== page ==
What is your favorite childhood book?

In my early teens, I really loved the Dungeons & Dragons novels, particularly the ones set in Ravenloft. I, Strahd by P.N. Elrod really stood out.

One of my first forays into humorous fantasy was A Night in the Lonesome October by Roger Zelazny. I’ve re-read that more often than any other book, I think. It was also one of my first exposures to the Cthulhu mythos, and possibly my favorite book to this day.

If you could spend the day with one of the characters from The Winter Riddle, who would it be? Please tell us why you chose this particular character, where you would go and what you would do.

I wouldn’t say Volgha. She’d certainly be the most interesting, but she’d hate the company. Probably Santa, then. We’d spend the day in his workshop, where we’d work on building the world’s most wicked electric guitar, which he’d leave for me under the tree next Christmas.

What was the hardest scene from The Winter Riddle to write?

There’s a scene very early on where Volgha goes up against the necromancer Ghasterly and loses. It was hard for me to be cruel to a character with whom I identified so much, but I think it was really good for the story.

What made you want to become a writer?

Megalomania, I’m fairly certain. Why else would I insist on building worlds of my own, where I have complete control over everyone and everything?

Oh, that’s not true. It’s really the characters themselves who run the show. As a writer, it’s my job to tell the truth. I have to let the characters be true to themselves. I can’t have a coward telling a bully off, even if it’s convenient for the plot.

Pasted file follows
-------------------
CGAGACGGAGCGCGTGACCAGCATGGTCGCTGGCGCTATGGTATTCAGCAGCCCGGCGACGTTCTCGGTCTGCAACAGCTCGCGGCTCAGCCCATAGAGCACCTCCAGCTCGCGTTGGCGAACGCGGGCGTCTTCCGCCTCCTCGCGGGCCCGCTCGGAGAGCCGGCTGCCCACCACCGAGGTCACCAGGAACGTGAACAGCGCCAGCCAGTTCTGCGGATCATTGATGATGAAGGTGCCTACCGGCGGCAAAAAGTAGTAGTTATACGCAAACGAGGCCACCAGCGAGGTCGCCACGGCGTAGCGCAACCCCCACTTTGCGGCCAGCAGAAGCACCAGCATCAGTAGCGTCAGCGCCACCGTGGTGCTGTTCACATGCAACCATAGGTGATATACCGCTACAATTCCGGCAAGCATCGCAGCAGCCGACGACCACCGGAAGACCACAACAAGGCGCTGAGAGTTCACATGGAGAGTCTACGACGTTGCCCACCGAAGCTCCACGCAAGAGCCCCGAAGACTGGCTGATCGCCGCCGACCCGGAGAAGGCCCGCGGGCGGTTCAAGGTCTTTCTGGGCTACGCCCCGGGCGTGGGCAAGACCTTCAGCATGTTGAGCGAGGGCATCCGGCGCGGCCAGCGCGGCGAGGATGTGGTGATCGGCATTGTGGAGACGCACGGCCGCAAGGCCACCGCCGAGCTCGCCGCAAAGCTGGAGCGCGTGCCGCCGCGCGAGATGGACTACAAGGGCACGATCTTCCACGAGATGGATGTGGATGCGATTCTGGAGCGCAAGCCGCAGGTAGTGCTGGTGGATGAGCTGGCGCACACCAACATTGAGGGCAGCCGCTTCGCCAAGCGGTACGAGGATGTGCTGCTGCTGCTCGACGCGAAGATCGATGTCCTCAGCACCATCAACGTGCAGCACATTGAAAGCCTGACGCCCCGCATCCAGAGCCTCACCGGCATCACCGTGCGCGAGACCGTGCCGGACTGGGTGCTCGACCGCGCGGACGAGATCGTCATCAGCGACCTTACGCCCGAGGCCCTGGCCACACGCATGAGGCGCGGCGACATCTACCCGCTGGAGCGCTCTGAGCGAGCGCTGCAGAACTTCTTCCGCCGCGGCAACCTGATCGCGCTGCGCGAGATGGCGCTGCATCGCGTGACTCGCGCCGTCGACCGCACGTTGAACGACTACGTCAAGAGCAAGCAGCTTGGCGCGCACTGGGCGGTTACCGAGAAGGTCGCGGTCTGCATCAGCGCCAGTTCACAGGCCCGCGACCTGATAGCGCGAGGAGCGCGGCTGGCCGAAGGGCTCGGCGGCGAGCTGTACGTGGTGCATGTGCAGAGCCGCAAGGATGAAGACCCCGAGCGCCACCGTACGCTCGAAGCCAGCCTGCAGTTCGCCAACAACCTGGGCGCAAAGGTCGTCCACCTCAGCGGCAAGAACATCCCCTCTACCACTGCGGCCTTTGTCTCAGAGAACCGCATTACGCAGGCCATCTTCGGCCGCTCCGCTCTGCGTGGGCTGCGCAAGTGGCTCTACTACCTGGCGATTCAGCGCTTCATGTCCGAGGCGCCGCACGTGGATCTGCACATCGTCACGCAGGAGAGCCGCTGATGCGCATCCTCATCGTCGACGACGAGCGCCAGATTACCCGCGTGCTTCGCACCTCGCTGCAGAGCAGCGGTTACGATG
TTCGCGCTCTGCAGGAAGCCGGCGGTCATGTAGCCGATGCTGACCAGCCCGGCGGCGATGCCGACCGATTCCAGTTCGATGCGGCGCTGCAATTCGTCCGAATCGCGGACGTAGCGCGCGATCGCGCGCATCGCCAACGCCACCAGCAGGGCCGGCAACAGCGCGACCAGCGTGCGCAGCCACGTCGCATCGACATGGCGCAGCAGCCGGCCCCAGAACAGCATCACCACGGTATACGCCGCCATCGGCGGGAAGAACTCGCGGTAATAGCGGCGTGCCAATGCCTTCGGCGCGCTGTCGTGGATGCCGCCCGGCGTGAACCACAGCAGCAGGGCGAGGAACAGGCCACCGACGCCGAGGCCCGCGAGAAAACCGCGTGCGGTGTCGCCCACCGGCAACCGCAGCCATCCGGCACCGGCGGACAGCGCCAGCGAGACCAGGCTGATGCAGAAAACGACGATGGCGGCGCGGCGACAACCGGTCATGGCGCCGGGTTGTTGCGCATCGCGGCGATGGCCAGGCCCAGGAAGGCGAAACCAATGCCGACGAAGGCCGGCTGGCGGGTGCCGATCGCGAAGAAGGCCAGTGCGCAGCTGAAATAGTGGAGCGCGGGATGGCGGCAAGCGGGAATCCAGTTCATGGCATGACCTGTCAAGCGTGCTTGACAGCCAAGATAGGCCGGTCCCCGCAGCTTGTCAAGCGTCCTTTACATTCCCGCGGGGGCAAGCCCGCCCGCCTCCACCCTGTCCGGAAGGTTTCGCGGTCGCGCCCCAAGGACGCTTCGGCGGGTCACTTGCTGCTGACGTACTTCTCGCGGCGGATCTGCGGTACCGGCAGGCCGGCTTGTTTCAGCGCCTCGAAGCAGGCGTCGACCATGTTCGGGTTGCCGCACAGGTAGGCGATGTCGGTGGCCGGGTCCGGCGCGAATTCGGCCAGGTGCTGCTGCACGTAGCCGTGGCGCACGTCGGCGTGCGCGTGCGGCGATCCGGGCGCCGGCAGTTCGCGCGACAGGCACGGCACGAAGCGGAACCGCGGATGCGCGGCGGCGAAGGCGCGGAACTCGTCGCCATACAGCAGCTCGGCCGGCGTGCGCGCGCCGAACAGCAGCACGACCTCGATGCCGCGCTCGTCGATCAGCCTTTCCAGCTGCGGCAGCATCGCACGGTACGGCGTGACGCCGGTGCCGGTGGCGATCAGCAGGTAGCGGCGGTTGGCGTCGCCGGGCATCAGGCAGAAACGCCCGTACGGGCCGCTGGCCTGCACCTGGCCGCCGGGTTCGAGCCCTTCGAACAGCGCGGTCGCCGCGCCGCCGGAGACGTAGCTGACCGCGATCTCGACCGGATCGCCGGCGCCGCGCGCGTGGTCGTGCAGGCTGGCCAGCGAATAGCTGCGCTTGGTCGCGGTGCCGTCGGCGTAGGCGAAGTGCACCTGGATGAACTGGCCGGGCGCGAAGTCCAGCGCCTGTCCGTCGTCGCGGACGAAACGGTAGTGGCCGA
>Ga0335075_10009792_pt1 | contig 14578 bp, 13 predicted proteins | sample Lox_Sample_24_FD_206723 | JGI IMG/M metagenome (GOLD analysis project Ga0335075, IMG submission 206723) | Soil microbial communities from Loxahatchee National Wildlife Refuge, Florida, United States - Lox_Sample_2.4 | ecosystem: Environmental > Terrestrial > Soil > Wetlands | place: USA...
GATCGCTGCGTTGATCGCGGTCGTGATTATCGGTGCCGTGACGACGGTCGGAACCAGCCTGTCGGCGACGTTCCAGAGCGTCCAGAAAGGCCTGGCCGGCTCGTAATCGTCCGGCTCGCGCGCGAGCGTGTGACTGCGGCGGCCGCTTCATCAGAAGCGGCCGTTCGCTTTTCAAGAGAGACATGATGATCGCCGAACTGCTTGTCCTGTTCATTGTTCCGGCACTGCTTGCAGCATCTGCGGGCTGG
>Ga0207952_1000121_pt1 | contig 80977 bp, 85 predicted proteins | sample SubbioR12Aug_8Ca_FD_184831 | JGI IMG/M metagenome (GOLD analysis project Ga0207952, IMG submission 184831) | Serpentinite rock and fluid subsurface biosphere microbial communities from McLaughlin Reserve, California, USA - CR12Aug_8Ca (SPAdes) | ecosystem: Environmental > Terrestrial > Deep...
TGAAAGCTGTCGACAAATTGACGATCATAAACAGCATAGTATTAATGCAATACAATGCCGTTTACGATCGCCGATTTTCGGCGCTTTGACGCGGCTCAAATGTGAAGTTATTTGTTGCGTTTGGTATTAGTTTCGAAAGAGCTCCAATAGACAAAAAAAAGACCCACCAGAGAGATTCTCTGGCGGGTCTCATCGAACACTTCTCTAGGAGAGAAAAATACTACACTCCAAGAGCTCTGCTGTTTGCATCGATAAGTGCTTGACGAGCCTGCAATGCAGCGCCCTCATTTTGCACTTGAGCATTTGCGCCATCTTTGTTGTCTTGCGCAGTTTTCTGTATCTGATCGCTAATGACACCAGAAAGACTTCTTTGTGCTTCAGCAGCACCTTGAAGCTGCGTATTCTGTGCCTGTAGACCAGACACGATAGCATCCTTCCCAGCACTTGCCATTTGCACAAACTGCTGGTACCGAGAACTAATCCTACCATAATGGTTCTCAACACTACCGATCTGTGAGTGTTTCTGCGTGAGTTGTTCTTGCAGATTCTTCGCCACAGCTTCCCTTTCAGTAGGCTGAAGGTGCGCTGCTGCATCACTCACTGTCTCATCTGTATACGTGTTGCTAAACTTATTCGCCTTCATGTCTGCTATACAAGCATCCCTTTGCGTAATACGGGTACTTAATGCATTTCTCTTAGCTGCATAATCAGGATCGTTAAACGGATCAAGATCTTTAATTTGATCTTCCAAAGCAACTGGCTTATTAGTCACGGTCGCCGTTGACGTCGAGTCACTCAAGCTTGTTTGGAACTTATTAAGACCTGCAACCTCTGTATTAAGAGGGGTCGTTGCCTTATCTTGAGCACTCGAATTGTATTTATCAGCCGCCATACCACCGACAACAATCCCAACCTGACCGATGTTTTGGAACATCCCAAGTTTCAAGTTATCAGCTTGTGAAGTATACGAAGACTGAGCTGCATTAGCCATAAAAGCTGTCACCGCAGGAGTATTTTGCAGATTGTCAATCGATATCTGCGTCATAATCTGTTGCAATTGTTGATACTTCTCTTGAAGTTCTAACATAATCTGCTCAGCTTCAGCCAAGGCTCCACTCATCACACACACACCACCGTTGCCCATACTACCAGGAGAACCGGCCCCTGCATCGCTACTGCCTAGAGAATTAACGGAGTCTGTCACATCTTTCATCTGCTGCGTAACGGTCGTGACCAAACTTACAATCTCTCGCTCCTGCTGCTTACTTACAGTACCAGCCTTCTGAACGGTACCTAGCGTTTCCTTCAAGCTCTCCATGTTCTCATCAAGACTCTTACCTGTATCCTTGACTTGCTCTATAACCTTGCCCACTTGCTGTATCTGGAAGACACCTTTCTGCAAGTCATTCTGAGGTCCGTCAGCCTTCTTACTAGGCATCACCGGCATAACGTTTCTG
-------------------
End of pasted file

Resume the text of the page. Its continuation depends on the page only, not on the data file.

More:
I mean, the coward can tell the bully off eventually, but not before a lot of introspection and self-discovery. I wish books got training montages, but those are reserved for movies.

Just for fun

(a Favorite song:
          “Hiding All Away” – Nick Cave and the Bad Seeds

(b Favorite book:
          “A Night in the Lonesome October” – Roger Zelazny

(c Favorite movie:
          Mystery Men

(d Favorite tv show:
          Black Books

(e Favorite Food:
          Texas Pit BBQ (from Kreuz Market in Lockhart, TX)

(f Favorite drink:
          Jameson’s Irish Whiskey (neat)

(g Favorite website:
          http://owlpachino.ytmnd.com/

Thanks so much for visiting with us today!


          Thanks for having me!


About the Author

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Sam Hooker writes darkly humorous fantasy. He is an entirely serious person, regardless of what you may have heard. Originally from Texas, he now resides in southern California with his wife, son, and dog.







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2 comments:

Anonymous said...

thanks for hosting

John Smith said...

That cover is something else! Necromancers, frost giants, and Vikings sounds like a fun combination!